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Check out the New FDA Opinon on Morecellators

Posted on March 05, 2019

In a bold new move, the FDA (Food & Drug Administration) has changed it's stance on power morcellators during surgery. So now, the FDA today recommends limiting the use of laparoscopic power morcellators to procedures combined with tissue containment systems. They should also be limited to use in women who are under 50 and pre-menopausal.

That's a big deal because these machines were very common in fibroid surgeries. But what exactly is a morcellator? Here's what you need to know.

What are Morcellators?

If you have fibroids, you may be told to have surgery. That surgery could be a hysterectomy (removal of the uterus) or myomectomy (removal of the fibroid). And, once upon a time, doctors used power morcellators during laparoscopic surgery. This is a tool that helps divide and break up your tissue into smaller pieces. Using a morcellator makes it easier to remove your fibroid tissue through a small surgical incision.

Dangers of morcellation during myomectomyWhile this idea is good in theory, we now know that this tool has been found to spread cancer cells throughout your body. In fact, the FDA has warned against the use of power morcellators.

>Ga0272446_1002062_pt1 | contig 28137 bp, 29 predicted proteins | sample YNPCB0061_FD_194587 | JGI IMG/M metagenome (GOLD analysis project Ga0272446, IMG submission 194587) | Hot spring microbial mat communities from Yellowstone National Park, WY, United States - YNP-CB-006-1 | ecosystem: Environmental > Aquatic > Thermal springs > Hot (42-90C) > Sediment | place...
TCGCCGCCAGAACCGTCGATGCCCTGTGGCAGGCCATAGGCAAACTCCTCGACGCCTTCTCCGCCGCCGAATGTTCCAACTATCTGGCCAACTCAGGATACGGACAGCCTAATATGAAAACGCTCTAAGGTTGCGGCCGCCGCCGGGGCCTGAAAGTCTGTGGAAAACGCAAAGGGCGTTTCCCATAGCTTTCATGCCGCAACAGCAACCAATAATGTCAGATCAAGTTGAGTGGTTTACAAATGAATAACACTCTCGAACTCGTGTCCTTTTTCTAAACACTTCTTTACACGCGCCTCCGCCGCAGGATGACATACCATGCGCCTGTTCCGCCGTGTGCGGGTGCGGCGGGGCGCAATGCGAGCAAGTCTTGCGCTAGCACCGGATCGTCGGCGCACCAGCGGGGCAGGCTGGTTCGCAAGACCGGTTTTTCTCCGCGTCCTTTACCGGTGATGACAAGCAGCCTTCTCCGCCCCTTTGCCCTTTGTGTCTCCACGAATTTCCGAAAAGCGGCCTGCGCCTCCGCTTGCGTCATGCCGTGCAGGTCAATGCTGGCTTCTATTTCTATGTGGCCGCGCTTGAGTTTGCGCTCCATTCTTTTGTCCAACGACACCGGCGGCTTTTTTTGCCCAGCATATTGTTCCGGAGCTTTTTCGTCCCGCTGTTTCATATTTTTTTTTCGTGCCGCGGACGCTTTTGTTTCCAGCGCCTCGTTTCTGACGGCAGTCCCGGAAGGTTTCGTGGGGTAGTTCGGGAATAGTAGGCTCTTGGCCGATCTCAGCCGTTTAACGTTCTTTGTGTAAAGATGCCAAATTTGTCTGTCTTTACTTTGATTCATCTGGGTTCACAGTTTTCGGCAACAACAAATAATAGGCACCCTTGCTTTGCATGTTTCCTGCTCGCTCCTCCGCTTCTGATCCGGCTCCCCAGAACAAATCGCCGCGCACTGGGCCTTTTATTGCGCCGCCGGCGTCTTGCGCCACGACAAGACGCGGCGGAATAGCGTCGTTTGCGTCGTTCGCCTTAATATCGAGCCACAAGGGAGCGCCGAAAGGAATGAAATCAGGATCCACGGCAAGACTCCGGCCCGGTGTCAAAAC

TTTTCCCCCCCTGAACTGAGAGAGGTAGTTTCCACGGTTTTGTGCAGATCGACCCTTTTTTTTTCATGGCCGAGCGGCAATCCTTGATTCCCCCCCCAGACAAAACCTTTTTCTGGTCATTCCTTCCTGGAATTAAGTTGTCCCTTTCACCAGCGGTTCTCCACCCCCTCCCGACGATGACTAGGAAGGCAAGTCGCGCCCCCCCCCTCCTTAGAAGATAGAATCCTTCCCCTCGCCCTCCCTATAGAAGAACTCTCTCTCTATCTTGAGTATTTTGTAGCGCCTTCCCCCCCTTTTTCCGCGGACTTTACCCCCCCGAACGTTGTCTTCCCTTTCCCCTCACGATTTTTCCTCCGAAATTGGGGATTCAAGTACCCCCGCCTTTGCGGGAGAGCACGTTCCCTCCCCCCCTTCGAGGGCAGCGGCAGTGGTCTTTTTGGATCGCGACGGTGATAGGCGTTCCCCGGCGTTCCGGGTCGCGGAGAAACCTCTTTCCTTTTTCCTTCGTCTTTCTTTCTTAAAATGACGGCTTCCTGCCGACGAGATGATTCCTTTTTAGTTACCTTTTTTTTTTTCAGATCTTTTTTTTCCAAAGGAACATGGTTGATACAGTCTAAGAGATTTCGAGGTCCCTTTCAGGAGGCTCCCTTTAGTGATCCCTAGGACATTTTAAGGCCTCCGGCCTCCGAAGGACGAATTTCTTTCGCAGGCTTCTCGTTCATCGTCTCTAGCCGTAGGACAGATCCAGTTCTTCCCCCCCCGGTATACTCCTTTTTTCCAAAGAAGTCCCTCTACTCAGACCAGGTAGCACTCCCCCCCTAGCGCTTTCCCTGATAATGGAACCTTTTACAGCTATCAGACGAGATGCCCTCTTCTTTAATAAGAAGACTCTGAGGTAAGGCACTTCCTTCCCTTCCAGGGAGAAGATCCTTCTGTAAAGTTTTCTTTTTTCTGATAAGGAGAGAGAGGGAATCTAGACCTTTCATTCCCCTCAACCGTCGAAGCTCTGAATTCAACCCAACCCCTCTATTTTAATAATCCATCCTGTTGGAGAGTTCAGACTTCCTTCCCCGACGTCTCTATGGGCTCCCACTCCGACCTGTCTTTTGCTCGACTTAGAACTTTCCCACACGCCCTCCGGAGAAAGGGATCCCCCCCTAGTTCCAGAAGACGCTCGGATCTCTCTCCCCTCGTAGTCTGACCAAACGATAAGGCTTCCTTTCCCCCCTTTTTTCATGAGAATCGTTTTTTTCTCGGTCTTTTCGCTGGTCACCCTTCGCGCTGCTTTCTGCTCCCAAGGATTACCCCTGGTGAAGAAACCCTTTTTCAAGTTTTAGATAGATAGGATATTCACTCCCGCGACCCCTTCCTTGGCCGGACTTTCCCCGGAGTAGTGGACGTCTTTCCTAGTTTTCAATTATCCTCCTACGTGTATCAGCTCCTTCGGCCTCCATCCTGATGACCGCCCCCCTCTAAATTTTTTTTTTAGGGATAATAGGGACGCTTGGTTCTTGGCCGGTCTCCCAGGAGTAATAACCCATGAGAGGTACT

Why is Morcellation Dangerous?

When women undergo either a hysterectomy or myomectomy, they may also have malignant uterine sarcoma. That's an aggressive type of cancer that is fatal once it spreads. And the power morcellator's rapidly spinning blades spread malignant cells to other areas inside your abdomen.

Previous data suggested that 1 in every 10,000 women who undergo myomectomy or hysterectomy has an undiagnosed uterine sarcoma, but newer findings suggest that number is actually closer to 1 in 350. This discovery makes morcellation even more dangerous than originally thought.

Is There a Way to Make Morcellation Safer?

While some surgeons suggest that the use of containment bags will help minimize the unwanted spread of tissue, this method isn’t completely safe--after all, these bags can break!

Because of all the potential risks, there is currently no way to make morcellation safe. That's because fibroid tumors can easily hide sarcomas.

Uterine Fibroid Embolization: A Non-Surgical Option

Uterine Fibroid Embolization (UFE) is performed by an interventional radiologist and blocks blood flow to the uterine fibroids, thus causing the tumors to shrink. We keep your uterus completely intact and make no incisions. Patients leave the office without sutures and are able to go home the same day. And, because no surgery is necessary, there is no risk of spreading dangerous cancer cells to other parts of your body!

To learn more about UFE, schedule a consultation with Houston Fibroids.


Sources: Medical Design & Outsourcing, FDA.gov

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